Saskatchewan ranked 9th in Canada’s first Provincial Energy Efficiency Scorecard, earning 18 points out of 100.

Energy Efficiency Programs See All

Energy efficiency programs secure energy savings through various strategies such as audits, retrofits, training for building tradespeople, “people-centred” or behavioural efficiency strategies, and customized industrial programs.

Energy Efficiency Program Administration

Electricity efficiency programs are administered by SaskPower, while natural gas programs are administed by SaskEnergy.  Both are provincially-owned utilities.  

Last reviewed: October 2019

Energy Efficiency Targets

SaskPower has a net incremental target of 14MW peak demand reduction and 87 GWh by 2030 through energy efficiency and conservation programs, as set out in the April 2019 Climate Resilience Saskatchewan report.

Last reviewed: August 2019

Energy Efficiency as a Resource

There is no provincial mandate to pursue energy efficiency in Saskatchewan.

Last reviewed: August 2019

Efficiency Potential Study and Energy Planning

At the end of 2017, SaskPower conducted a Conservation Potential Review that identified the electricity savings and demand reductions available in Saskatchewan.

Last review: August 2019

Cost-Effectiveness Testing

Primary test: Utility cost test
Secondary test: Total resource cost test

SaskPower conducts testing at the program level to guide decision-making, and tests are reported internally at the portfolio level.

Last review: August 2019

Evaluation, Measurement and Verification

No activities identified. 

Last reviewed: August 2019

Program Innovation

SaskPower has no discrete fund, but there are opportunities to utilize its DSM/EE program funds for pilot projects.

SaskEnergy has funded demonstration projects for CHP, heat pumps, and other demonstration projects, though it is not clear whether these initiatives are supported by a dedicated innovation program.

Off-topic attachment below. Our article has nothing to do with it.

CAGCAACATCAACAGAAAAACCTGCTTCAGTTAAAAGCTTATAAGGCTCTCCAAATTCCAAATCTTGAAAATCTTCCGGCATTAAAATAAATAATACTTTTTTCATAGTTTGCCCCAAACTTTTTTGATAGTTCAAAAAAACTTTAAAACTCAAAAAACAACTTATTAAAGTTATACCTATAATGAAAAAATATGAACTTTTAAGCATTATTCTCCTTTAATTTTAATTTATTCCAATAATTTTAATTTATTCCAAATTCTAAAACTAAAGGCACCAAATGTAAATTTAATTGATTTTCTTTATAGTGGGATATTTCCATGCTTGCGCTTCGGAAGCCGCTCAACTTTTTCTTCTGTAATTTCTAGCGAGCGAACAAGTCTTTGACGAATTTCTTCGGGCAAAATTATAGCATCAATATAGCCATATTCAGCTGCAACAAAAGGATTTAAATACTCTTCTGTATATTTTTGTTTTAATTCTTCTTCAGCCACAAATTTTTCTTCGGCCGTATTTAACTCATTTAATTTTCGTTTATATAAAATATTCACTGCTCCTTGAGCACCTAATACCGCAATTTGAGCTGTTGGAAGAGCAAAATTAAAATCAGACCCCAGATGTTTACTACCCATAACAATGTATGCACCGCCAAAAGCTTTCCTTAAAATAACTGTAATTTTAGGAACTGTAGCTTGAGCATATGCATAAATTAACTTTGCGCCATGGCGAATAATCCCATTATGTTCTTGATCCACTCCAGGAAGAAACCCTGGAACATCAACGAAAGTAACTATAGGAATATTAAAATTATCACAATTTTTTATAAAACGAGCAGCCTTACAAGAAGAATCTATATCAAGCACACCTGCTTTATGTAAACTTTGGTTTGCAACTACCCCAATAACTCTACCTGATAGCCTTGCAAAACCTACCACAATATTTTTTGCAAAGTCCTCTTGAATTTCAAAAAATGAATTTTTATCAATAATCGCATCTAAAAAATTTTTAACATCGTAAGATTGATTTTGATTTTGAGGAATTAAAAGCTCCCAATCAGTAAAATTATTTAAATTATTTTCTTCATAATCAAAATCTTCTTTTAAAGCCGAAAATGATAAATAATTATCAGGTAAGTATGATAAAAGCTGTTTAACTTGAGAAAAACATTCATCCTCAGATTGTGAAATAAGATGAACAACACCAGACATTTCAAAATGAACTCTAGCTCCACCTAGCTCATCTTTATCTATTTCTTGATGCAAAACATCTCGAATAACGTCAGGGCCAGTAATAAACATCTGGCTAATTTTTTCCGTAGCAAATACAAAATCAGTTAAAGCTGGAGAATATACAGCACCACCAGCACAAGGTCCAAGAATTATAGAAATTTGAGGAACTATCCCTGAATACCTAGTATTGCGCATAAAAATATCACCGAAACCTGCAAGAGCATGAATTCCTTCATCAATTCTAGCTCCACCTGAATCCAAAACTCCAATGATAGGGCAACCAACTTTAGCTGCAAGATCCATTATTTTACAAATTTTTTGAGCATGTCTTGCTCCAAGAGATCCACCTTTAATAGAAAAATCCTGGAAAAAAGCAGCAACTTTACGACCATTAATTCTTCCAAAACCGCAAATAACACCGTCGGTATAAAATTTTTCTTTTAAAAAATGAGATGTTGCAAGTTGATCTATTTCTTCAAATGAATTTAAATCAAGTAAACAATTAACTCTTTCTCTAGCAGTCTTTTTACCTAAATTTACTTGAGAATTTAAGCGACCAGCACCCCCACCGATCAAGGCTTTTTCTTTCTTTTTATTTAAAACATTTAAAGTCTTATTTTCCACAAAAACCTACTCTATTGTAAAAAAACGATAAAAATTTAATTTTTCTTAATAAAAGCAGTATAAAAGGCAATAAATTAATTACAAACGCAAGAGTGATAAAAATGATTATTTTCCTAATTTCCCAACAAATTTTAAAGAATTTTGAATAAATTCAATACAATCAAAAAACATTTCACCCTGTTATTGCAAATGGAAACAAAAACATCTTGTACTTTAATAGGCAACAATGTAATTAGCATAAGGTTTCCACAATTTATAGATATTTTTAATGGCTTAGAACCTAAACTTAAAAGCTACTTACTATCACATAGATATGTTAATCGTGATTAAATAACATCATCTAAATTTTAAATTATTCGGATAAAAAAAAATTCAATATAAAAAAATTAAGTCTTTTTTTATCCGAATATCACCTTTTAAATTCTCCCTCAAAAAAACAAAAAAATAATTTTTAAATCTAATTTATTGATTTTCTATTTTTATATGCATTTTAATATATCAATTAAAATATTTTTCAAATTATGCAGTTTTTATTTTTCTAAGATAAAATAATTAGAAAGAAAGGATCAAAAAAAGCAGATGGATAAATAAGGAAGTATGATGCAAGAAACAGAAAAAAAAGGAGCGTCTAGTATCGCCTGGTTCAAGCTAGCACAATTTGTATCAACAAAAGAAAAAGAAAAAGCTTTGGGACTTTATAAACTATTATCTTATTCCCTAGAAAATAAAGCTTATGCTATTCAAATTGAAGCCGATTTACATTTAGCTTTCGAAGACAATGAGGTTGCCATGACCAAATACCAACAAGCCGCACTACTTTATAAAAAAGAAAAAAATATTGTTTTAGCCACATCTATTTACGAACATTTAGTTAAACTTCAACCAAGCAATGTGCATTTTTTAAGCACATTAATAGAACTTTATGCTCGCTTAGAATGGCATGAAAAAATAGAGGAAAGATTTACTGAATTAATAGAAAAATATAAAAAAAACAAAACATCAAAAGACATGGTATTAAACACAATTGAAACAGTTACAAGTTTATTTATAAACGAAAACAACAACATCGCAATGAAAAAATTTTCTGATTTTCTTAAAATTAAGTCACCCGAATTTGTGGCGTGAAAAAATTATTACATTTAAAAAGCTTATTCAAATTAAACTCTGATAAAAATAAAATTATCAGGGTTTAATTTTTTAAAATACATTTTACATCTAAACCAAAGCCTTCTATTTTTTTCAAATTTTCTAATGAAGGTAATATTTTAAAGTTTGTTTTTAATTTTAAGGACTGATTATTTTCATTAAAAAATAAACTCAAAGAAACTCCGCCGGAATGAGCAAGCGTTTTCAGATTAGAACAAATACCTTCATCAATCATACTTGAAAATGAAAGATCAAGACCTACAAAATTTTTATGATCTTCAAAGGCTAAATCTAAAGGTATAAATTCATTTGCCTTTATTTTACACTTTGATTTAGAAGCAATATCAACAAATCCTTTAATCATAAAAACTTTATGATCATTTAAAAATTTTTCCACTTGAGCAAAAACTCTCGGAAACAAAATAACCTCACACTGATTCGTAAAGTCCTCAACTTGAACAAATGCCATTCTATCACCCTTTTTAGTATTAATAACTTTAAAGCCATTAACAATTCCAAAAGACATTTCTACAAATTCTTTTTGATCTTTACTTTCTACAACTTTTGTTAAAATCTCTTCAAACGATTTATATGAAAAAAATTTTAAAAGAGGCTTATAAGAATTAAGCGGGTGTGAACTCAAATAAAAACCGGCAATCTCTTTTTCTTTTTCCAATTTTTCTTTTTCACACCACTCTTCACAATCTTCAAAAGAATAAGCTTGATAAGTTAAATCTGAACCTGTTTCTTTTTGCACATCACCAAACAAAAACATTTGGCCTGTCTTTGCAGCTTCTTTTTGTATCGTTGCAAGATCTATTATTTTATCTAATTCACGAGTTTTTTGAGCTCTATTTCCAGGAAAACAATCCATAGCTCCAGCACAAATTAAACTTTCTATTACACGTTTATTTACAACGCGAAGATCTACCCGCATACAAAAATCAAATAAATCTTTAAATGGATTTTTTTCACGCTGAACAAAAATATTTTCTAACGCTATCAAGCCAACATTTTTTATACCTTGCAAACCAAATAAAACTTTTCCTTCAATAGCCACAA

Last review: August 2019

Support for low-income energy efficiency programs

There are no legislative or regulatory requirements regarding programing for low-income and/or hard-to-reach populations.  

SaskPower administered a Home Assistance Pilot Program with Saskatchewan Housing Corporation to deliver energy kits to low income households between 2015 and 2017/18. 

SaskEnergy operates the Tune-Up Assistance Program which delivers a home heating ‘tune-up’ to homeowners free of charge.  Though the program is open to all homeowners, SaskEnergy gives preferences to households with a combined in come of les than $68,000.

Last reviewed: August 2019

Enabling Policies See All

Enabling policies refer to policies, regulations, and other activities that build supportive infrastructure and policy frameworks to advance energy efficiency in a province. 

Support for Financing

Third-Party Financing
The Energy Star Loan Program is offered by SaskEnergy and SaskPower to provide residential customers 6.5% financing up to $15,000 over 5 years on the purchase and installation of eligible Energy Star certified equipment. The program ran from July 1, 2018 to May 31, 2019.

SaskEnergy provides financing for appliance upgrades, and offers commercial leasing for all natural gas heating options through an arrangement with Jyske.

Last reviewed: August 2019

Research and Development

Several universities conduct energy research and development in Saskatchewan. Between 2014 and 2018, 7.3% of energy resource-related NSERC (Natural Sciences and Engineering Research Council) funds were awarded for energy efficiency.

Last reviewed: August 2019

Lead by example

The 2017 Climate Change Strategy states that the government will require new and renovated government buildings to exceed the 2015 National Energy Code for Buildings by 10%. The strategy also calls for increasing the number of government buildings with a sustainability certification. By 2016-2017 47 government buildings received BOMA BEST certification.